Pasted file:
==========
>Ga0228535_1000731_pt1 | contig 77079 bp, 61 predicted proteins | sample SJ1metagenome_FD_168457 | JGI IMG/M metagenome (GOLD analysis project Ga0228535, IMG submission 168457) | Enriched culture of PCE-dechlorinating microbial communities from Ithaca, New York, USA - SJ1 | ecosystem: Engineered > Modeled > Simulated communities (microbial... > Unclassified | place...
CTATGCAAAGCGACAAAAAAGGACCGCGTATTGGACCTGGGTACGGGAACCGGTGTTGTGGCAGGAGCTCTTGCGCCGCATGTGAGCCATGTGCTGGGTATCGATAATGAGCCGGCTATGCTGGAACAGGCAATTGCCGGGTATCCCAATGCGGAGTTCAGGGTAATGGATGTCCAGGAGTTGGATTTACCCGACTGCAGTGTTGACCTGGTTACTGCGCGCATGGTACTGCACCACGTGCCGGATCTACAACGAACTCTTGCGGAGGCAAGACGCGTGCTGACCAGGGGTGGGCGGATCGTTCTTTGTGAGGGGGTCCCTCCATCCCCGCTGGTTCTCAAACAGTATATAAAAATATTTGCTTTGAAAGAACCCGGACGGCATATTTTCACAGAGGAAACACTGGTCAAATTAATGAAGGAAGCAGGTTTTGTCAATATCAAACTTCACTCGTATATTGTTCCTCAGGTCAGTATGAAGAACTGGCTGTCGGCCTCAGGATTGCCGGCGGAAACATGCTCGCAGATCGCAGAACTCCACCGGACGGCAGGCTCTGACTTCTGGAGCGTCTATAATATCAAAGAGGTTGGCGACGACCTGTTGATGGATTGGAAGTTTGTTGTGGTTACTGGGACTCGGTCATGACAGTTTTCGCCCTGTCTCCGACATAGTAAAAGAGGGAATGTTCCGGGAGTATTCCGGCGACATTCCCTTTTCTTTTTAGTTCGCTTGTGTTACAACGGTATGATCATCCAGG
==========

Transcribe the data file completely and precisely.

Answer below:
>Ga0228535_1000731_pt1 | contig 77079 bp, 61 predicted proteins | sample SJ1metagenome_FD_168457 | JGI IMG/M metagenome (GOLD analysis project Ga0228535, IMG submission 168457) | Enriched culture of PCE-dechlorinating microbial communities from Ithaca, New York, USA - SJ1 | ecosystem: Engineered > Modeled > Simulated communities (microbial... > Unclassified | place...
CTATGCAAAGCGACAAAAAAGGACCGCGTATTGGACCTGGGTACGGGAACCGGTGTTGTGGCAGGAGCTCTTGCGCCGCATGTGAGCCATGTGCTGGGTATCGATAATGAGCCGGCTATGCTGGAACAGGCAATTGCCGGGTATCCCAATGCGGAGTTCAGGGTAATGGATGTCCAGGAGTTGGATTTACCCGACTGCAGTGTTGACCTGGTTACTGCGCGCATGGTACTGCACCACGTGCCGGATCTACAACGAACTCTTGCGGAGGCAAGACGCGTGCTGACCAGGGGTGGGCGGATCGTTCTTTGTGAGGGGGTCCCTCCATCCCCGCTGGTTCTCAAACAGTATATAAAAATATTTGCTTTGAAAGAACCCGGACGGCATATTTTCACAGAGGAAACACTGGTCAAATTAATGAAGGAAGCAGGTTTTGTCAATATCAAACTTCACTCGTATATTGTTCCTCAGGTCAGTATGAAGAACTGGCTGTCGGCCTCAGGATTGCCGGCGGAAACATGCTCGCAGATCGCAGAACTCCACCGGACGGCAGGCTCTGACTTCTGGAGCGTCTATAATATCAAAGAGGTTGGCGACGACCTGTTGATGGATTGGAAGTTTGTTGTGGTTACTGGGACTCGGTCATGACAGTTTTCGCCCTGTCTCCGACATAGTAAAAGAGGGAATGTTCCGGGAGTATTCCGGCGACATTCCCTTTTCTTTTTAGTTCGCTTGTGTTACAACGGTATGATCATCCAGG